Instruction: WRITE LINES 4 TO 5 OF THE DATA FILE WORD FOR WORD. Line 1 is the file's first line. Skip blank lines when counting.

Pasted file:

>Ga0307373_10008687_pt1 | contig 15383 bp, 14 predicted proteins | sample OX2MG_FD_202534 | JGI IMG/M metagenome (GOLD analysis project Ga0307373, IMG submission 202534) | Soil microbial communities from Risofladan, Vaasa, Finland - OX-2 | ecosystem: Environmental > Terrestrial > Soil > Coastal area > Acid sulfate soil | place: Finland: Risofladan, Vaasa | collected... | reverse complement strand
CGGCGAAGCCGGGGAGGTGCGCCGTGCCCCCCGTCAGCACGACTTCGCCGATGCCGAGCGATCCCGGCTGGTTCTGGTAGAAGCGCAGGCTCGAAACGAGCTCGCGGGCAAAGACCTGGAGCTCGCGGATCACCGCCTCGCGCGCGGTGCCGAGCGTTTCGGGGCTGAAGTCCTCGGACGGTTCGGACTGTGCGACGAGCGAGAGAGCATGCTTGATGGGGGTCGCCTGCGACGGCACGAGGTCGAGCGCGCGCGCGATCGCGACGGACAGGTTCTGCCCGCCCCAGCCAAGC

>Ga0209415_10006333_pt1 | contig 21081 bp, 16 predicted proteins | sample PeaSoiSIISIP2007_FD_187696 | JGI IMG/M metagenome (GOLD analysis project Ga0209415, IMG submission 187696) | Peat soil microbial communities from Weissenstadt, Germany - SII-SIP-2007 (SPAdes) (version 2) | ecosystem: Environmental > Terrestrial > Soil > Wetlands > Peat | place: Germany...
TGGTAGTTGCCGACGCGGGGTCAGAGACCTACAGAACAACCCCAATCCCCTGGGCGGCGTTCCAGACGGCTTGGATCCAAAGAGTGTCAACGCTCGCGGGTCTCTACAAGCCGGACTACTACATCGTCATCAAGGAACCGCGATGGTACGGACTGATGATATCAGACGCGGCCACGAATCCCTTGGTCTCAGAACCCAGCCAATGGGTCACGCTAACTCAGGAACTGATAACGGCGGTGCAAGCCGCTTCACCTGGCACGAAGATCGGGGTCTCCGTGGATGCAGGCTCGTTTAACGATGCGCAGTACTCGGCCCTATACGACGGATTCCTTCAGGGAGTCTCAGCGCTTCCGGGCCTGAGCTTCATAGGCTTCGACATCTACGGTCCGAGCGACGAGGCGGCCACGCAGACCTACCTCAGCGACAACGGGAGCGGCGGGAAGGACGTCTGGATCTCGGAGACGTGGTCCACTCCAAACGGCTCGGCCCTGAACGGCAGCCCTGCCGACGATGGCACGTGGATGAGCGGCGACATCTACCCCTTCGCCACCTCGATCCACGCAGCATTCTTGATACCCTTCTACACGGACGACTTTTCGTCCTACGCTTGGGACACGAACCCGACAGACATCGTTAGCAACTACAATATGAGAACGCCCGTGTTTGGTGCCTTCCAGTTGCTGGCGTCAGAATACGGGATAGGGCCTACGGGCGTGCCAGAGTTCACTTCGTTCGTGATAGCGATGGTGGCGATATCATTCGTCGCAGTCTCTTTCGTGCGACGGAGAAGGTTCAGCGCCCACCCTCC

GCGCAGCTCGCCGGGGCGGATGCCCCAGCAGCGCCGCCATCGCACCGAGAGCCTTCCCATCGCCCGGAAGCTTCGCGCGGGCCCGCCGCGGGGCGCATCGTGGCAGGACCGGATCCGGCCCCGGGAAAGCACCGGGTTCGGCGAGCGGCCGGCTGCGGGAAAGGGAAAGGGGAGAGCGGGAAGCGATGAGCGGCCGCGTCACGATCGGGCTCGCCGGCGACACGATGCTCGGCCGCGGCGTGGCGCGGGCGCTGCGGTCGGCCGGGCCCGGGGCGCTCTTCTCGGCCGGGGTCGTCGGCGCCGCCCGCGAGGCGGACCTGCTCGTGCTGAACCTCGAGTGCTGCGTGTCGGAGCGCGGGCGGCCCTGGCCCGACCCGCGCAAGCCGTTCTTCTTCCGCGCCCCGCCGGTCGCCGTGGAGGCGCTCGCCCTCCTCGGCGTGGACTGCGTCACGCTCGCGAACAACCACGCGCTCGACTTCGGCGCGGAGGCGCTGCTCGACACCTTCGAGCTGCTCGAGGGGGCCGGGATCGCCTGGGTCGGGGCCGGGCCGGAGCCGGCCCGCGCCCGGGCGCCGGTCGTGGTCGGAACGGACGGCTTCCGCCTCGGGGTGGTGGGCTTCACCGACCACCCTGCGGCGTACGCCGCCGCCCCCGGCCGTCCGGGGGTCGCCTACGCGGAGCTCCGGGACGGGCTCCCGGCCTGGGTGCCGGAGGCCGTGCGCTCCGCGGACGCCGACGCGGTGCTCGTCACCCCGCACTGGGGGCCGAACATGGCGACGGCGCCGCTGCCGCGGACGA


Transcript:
TGGTAGTTGCCGACGCGGGGTCAGAGACCTACAGAACAACCCCAATCCCCTGGGCGGCGTTCCAGACGGCTTGGATCCAAAGAGTGTCAACGCTCGCGGGTCTCTACAAGCCGGACTACTACATCGTCATCAAGGAACCGCGATGGTACGGACTGATGATATCAGACGCGGCCACGAATCCCTTGGTCTCAGAACCCAGCCAATGGGTCACGCTAACTCAGGAACTGATAACGGCGGTGCAAGCCGCTTCACCTGGCACGAAGATCGGGGTCTCCGTGGATGCAGGCTCGTTTAACGATGCGCAGTACTCGGCCCTATACGACGGATTCCTTCAGGGAGTCTCAGCGCTTCCGGGCCTGAGCTTCATAGGCTTCGACATCTACGGTCCGAGCGACGAGGCGGCCACGCAGACCTACCTCAGCGACAACGGGAGCGGCGGGAAGGACGTCTGGATCTCGGAGACGTGGTCCACTCCAAACGGCTCGGCCCTGAACGGCAGCCCTGCCGACGATGGCACGTGGATGAGCGGCGACATCTACCCCTTCGCCACCTCGATCCACGCAGCATTCTTGATACCCTTCTACACGGACGACTTTTCGTCCTACGCTTGGGACACGAACCCGACAGACATCGTTAGCAACTACAATATGAGAACGCCCGTGTTTGGTGCCTTCCAGTTGCTGGCGTCAGAATACGGGATAGGGCCTACGGGCGTGCCAGAGTTCACTTCGTTCGTGATAGCGATGGTGGCGATATCATTCGTCGCAGTCTCTTTCGTGCGACGGAGAAGGTTCAGCGCCCACCCTCC

GCGCAGCTCGCCGGGGCGGATGCCCCAGCAGCGCCGCCATCGCACCGAGAGCCTTCCCATCGCCCGGAAGCTTCGCGCGGGCCCGCCGCGGGGCGCATCGTGGCAGGACCGGATCCGGCCCCGGGAAAGCACCGGGTTCGGCGAGCGGCCGGCTGCGGGAAAGGGAAAGGGGAGAGCGGGAAGCGATGAGCGGCCGCGTCACGATCGGGCTCGCCGGCGACACGATGCTCGGCCGCGGCGTGGCGCGGGCGCTGCGGTCGGCCGGGCCCGGGGCGCTCTTCTCGGCCGGGGTCGTCGGCGCCGCCCGCGAGGCGGACCTGCTCGTGCTGAACCTCGAGTGCTGCGTGTCGGAGCGCGGGCGGCCCTGGCCCGACCCGCGCAAGCCGTTCTTCTTCCGCGCCCCGCCGGTCGCCGTGGAGGCGCTCGCCCTCCTCGGCGTGGACTGCGTCACGCTCGCGAACAACCACGCGCTCGACTTCGGCGCGGAGGCGCTGCTCGACACCTTCGAGCTGCTCGAGGGGGCCGGGATCGCCTGGGTCGGGGCCGGGCCGGAGCCGGCCCGCGCCCGGGCGCCGGTCGTGGTCGGAACGGACGGCTTCCGCCTCGGGGTGGTGGGCTTCACCGACCACCCTGCGGCGTACGCCGCCGCCCCCGGCCGTCCGGGGGTCGCCTACGCGGAGCTCCGGGACGGGCTCCCGGCCTGGGTGCCGGAGGCCGTGCGCTCCGCGGACGCCGACGCGGTGCTCGTCACCCCGCACTGGGGGCCGAACATGGCGACGGCGCCGCTGCCGCGGACGA